I found Rose Under Fire to be a difficult read, emotionally, because it chronicles a truly awful period of history, and I think that’s as it should be. At the same time, I absolutely fell under the thrall of Wein’s storytelling. She has a clear knack for writing about airplanes and flying, which made what could have been dry mechanical exposition into something truly thrilling. (Perhaps, considering my interest in Summer’s combines, I also have a secret fascination with machinery.) I also admired the skillful way that Wein integrated her research about Ravensbrück and the rabbits into Rose’s story. She packed a lot of history in there, and it was all engrossing.
Both Rose Under Fire and The Thing About Luck are good books. But which book deserves to move forward? I’ve decided that making this judgement call requires me to think like a writer (which isn’t much of a stretch since that’s what I am). Both are first-person novels. Which does it better?
As a writer, I often think of stories as three-dimensional objects. When I consider The Thing About Luck in this light, it emerges in my mind as something like an egg. The shell is the framing device of the concept of luck. The book begins with Summer ruminating on her family’s run of bad luck; it concludes when that bad luck comes to an end. But this is only the shell of the story; when you crack it open you discover a liquid and lively yolk. The yolk is the heart of the story: a twelve-year-old girl’s dawning awareness of her courage, told in Summer’s clear first-person voice. It’s a rich and nourishing center, deceptive in its simplicity.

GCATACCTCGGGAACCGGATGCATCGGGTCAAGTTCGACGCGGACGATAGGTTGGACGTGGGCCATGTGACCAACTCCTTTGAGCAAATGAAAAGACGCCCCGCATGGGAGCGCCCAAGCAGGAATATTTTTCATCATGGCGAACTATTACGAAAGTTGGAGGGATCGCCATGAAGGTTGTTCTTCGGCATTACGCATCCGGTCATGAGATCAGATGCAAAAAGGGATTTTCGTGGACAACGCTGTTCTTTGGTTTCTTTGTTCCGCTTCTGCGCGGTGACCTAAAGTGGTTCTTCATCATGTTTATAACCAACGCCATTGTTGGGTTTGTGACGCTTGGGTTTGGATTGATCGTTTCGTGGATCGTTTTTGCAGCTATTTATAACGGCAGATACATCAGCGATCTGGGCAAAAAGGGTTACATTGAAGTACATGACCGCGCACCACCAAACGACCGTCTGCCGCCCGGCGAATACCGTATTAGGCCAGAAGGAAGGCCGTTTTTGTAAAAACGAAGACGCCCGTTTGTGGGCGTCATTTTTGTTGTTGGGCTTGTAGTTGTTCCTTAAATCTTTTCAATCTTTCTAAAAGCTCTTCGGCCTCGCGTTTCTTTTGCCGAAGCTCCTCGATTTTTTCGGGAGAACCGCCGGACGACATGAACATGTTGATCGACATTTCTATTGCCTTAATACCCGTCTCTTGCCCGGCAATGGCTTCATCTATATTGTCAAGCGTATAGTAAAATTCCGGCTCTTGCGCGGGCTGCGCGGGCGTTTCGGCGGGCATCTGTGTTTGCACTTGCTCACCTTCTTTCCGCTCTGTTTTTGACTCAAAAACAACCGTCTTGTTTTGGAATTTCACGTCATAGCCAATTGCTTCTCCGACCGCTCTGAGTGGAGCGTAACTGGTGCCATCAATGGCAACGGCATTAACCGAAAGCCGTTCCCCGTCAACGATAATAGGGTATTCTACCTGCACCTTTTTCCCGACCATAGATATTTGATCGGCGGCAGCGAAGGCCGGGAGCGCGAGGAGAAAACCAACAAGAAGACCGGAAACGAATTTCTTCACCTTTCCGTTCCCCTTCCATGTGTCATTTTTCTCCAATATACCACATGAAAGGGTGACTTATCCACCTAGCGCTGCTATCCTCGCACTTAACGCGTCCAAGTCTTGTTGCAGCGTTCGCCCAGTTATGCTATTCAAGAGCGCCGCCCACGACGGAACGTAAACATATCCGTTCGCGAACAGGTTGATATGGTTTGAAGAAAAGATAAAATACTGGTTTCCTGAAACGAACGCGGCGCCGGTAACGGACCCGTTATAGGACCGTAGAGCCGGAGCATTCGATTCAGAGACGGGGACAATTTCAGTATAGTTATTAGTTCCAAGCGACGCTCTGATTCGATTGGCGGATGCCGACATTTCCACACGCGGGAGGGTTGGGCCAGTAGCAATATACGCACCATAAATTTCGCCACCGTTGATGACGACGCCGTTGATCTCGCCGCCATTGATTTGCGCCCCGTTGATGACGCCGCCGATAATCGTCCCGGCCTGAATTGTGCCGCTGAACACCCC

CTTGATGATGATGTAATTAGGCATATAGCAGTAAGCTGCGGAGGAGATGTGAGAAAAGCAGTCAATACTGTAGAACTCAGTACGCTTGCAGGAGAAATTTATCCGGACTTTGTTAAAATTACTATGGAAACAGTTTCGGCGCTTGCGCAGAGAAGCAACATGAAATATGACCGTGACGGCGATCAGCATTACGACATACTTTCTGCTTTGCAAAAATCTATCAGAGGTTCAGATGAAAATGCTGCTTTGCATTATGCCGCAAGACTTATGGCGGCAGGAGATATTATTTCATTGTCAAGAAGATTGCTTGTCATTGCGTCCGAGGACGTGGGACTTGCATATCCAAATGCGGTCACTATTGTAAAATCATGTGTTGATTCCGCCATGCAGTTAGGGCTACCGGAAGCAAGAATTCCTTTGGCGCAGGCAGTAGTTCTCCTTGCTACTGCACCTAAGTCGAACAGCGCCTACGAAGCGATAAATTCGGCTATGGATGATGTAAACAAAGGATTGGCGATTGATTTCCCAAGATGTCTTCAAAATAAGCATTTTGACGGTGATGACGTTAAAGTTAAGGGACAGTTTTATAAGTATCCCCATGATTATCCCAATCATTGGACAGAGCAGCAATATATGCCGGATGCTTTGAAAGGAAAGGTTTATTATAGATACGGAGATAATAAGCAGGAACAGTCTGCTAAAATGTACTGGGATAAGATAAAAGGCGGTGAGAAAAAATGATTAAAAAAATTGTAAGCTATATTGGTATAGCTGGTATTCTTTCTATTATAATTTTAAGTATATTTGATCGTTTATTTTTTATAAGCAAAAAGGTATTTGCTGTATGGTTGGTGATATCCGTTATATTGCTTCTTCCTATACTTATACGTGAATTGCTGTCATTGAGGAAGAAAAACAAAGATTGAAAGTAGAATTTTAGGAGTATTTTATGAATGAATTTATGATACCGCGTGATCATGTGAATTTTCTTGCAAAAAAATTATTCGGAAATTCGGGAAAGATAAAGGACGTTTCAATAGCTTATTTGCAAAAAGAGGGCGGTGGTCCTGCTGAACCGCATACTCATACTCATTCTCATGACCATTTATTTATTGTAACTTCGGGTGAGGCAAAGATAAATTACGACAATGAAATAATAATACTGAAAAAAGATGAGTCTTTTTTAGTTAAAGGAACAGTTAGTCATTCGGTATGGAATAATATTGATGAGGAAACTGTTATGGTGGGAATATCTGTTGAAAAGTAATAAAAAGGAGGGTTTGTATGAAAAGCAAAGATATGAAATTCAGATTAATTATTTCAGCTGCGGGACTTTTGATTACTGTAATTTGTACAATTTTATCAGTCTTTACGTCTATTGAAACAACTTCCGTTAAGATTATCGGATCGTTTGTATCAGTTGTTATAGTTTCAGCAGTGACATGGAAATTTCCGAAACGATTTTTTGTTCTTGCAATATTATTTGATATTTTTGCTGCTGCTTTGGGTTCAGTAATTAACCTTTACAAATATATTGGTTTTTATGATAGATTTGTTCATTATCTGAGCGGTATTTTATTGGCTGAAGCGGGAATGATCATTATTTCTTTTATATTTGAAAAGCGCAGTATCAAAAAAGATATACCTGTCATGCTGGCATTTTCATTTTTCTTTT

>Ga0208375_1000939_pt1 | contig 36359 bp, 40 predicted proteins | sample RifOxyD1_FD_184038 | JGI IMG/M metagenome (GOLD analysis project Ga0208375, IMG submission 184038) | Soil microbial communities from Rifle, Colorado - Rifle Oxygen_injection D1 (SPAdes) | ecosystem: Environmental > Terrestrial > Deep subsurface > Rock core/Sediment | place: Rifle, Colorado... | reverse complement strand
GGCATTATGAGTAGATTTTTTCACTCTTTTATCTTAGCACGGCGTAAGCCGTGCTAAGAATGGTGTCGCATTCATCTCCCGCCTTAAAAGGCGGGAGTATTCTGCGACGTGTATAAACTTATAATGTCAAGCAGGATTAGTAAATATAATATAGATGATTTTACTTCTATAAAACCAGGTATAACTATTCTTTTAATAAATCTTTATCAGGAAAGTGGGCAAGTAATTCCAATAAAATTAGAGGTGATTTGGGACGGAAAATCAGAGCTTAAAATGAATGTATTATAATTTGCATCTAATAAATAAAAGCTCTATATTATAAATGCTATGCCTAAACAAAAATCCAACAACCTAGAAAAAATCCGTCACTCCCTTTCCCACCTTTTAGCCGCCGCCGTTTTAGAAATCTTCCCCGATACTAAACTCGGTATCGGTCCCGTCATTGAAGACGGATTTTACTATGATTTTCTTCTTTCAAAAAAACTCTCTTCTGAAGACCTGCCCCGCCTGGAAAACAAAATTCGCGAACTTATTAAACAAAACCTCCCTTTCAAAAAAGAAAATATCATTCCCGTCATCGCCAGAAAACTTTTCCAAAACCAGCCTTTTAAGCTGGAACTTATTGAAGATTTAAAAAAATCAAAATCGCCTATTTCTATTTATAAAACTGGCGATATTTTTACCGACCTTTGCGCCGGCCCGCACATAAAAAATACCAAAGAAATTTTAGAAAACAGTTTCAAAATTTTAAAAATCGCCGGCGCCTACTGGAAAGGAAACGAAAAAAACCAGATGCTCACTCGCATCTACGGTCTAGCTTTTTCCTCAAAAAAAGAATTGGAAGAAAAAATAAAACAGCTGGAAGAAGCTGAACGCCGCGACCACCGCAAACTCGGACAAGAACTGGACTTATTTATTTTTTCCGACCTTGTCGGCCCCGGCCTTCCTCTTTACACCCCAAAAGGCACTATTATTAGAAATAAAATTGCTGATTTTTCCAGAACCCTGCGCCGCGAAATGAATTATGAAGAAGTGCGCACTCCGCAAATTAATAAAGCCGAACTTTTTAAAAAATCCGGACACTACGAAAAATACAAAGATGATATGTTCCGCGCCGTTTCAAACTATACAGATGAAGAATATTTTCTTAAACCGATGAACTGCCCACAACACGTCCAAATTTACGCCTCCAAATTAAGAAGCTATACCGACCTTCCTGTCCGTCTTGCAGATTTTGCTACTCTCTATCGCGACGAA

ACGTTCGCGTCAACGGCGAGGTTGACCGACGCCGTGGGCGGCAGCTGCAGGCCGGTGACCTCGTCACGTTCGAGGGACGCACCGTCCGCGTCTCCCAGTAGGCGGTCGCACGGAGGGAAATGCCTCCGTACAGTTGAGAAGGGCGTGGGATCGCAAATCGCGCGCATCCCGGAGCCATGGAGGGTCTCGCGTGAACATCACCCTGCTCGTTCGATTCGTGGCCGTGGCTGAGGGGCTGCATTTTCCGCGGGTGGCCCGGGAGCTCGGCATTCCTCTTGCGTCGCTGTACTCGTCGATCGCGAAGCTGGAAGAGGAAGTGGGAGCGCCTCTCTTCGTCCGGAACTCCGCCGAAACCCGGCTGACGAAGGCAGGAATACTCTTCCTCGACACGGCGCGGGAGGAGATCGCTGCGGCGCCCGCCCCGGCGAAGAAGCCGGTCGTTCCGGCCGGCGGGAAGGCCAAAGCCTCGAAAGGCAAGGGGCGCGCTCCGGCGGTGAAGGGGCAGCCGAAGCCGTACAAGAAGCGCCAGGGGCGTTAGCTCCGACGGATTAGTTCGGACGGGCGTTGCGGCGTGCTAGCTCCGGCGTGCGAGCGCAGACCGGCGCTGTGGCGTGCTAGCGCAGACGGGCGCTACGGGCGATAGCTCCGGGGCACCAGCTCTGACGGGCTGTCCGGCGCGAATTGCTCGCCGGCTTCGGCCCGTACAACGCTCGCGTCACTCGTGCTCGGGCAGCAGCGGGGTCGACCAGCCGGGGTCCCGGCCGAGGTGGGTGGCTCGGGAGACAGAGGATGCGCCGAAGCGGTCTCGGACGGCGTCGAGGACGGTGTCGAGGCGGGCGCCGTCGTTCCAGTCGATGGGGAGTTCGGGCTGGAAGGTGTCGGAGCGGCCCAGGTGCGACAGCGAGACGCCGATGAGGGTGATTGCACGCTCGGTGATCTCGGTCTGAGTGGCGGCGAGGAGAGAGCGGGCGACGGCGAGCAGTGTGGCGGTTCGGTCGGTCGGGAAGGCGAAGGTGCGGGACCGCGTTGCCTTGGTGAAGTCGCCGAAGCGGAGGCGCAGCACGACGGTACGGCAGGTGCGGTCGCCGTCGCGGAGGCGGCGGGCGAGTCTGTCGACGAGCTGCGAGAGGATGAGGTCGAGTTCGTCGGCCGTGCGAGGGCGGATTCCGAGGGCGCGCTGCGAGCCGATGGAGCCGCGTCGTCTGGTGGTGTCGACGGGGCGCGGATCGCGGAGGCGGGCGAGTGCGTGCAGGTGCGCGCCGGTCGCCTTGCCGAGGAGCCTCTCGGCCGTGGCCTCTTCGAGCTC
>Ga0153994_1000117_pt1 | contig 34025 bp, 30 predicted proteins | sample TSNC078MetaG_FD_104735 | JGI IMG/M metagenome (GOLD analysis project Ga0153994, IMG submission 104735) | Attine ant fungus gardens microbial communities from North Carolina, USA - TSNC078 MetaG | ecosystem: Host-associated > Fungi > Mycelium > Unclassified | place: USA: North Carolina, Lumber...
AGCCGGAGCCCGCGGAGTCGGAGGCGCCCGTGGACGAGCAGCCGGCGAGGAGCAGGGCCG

Rose Under Fire takes on a completely different shape. It is no smooth-shelled egg; it is jagged, like a modern sculpture made of reclaimed metal. This makes sense given the subject matter of the novel; it would be wrong for Rose Under Fire to have its edges smoothed off. But though the shape is appropriate, I felt that the means by which the shape is formed — Rose’s journal entries — did not quite work. Rather than bringing me closer to Rose’s experience, I felt distanced from it because I knew, due to the journal entry dates, that Rose survived.